The innovative Needleknife frontal keel is inflated via a raft valve accessed by a hole in the front floor. Flat, DS-floored boats need some help here, and it does appear to greatly improve tracking, especially while not adversely affecting turning. If that’s the case you do wonder if a long, low slip-on plastic skeg, or just a keel strake as of the Chelan 155, might not work as well with less assembly complication. Perhaps the Needleknife’s softer profile works better, especially in sidewinds where the keel (and low sides) is said to deflect the boat less. There is a large slip-on skeg which is now more swept back, but could still be a bit on the long side. Luckily it’s easily replaced or shortened, but the boat will need some sort of skeg to track well.

Kayaking Summer Isles; a lap of the Taneras

Seawave Index Page
Summer Isles Kayaking Guide

Another forecast of calm winds in the Summers. Or is it? The BBC and YR reports are contradictory: the former has too-strong-for-IK winds from the south; the latter shows light winds from the north. Others show light winds from the south. How can they all be so different?
Maybe I should just look out across the water? All looks serene so let’s make paddle while the sun shines. I wheel back down to False Man’s Harbour and set off with two hours before high water.

No side PRVs?
Am I missing not having added pressure release valves in my side tubes, as I did to my original Seawave? Not really. I am running 0.3+ bar in the sides (official: 0.25) but temperatures up here in NW Scotland are hardly tropical. I try and leave the boat in the shade at the house and de-air the side tubes for a couple of seconds after a paddle, effectively manually depressurising the sides to about 0.2 bar, rather than having fitted PRVs do it for me automatically. The more vulnerable stock PRV in the floor purges automatically at 0.25.
On my next paddle I have to top up all three chambers with the K-Pump as I would have to do with all-round PRVs anyway. About 30 kpumps brings the sides back up to over 0.3 bar. The difference now is I use a manometer to check I the sides about right. Before I would just pump until the side PRVs purge. It’s about a minute’s more faffing.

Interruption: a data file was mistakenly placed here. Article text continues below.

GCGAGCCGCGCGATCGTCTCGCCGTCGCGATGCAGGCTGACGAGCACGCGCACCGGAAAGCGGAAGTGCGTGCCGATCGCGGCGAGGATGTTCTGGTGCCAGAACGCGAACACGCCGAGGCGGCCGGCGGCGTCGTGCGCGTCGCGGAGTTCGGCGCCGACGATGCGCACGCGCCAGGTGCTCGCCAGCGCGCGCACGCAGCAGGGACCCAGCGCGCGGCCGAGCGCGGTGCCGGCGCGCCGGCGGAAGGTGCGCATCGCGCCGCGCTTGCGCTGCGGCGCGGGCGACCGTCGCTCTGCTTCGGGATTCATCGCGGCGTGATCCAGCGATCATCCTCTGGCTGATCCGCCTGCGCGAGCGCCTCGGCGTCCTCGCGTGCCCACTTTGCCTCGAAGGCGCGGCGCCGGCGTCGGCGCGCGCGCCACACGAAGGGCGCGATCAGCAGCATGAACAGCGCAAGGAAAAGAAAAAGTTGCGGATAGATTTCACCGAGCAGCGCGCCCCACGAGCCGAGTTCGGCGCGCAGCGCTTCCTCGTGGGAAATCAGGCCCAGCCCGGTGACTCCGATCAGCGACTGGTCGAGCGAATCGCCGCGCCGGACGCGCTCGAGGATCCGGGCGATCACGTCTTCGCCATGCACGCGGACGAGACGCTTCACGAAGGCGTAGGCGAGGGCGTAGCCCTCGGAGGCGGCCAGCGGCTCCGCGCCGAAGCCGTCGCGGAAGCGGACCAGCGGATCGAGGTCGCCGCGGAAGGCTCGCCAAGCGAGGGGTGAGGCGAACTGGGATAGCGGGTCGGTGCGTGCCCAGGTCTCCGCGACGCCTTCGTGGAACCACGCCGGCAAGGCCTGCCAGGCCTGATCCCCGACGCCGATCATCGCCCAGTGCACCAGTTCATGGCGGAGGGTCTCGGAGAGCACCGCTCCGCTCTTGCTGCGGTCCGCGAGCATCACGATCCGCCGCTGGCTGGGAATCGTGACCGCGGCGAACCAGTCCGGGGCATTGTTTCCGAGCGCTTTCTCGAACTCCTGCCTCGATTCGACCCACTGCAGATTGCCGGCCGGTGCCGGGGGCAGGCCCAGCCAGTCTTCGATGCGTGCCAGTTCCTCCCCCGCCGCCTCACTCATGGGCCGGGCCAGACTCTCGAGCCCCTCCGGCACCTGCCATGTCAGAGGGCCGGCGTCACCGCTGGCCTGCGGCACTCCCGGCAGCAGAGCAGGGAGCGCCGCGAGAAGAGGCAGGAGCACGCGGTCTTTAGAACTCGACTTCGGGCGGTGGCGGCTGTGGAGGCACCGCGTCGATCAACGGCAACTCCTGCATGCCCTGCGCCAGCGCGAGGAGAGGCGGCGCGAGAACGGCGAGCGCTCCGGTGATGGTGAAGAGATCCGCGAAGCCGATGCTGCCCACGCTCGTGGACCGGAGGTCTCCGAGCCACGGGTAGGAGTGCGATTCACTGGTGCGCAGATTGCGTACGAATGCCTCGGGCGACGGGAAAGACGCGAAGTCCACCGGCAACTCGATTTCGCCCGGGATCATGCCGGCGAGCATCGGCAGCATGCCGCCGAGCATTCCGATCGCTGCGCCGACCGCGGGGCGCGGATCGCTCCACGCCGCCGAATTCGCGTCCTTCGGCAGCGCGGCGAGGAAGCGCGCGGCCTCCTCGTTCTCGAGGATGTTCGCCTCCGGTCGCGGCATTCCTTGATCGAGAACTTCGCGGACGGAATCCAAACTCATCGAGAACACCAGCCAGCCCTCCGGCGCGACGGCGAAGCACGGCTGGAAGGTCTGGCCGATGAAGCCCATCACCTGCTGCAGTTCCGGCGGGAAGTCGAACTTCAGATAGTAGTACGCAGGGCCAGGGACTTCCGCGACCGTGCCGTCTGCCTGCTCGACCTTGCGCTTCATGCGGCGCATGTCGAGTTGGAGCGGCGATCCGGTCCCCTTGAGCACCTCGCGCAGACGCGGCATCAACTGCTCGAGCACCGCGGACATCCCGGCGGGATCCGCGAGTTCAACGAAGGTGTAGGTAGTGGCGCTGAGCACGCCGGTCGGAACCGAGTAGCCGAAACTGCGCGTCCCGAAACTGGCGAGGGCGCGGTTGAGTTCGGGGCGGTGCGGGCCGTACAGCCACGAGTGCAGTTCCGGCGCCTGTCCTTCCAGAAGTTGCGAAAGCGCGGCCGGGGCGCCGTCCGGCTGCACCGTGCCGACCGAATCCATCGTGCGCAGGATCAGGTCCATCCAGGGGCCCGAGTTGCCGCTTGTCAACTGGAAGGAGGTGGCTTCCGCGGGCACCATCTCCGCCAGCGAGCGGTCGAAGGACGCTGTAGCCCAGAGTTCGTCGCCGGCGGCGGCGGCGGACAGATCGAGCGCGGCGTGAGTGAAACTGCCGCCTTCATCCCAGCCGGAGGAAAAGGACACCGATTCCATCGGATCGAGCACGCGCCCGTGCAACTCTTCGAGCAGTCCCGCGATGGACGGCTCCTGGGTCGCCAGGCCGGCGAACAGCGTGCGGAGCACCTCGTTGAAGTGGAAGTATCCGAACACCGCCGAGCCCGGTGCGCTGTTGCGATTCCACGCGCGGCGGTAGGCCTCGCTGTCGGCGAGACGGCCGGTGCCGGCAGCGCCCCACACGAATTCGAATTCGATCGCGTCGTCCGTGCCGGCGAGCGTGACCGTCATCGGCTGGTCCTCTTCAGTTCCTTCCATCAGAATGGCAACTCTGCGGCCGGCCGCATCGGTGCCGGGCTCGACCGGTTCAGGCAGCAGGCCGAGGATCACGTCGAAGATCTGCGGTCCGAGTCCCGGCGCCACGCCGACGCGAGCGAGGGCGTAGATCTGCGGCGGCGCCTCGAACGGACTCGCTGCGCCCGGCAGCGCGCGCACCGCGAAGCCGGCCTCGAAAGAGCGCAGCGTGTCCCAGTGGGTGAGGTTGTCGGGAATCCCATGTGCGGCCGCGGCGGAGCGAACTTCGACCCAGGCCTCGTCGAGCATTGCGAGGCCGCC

As with a lot of things I do to my IKs: sails, rudders, decks and now, trolleys and headwind weight transfer – it’s fun to experiment. But in the end they’re all largely over-shadowed by the simple enjoyment of paddling. With sides pumped to >0.3 bar I find I can cruise easily in the near-still conditions at 6kph.

Let’s try and make the outside of Tanera Beg again. Two days ago I got blown off that idea.
Kayaking tour party at the north cliff of T. Beg.
But they seem to be dawdling, as if unsure whether to go ahead.
I paddle past and on to the big cave on T. Beg’s south side. That crack at the back might be passable at max HW.
The view out south towards the Wedge of Angus and Priest Island beyond.
I slip through the popular arch at Tanera Beg’s southeast end.
I notice a small second arch. The water is too high and gap too narrow to squeeze through with my Seawave, but it’s only a foot deep below, so the window of opportunity is as narrow as the arch.
What would Freud have made of this arch-threading.
Being more exposed to the southwest, Tanera Beg has some nicely weathered sandstone cliffs.
Midway through, I decide crossing over to Tanera Mor seems too easy.
In the prevailing calm the three skerries to the south don’t look that far.
It’s just over a kilometre to Sgeir Ribhinn (‘Stack C’) according to the GPS. That will take 11 minutes.
Once there, I fail to notice the double-arched cave we found last time. But this is HW. A guard-bird observes.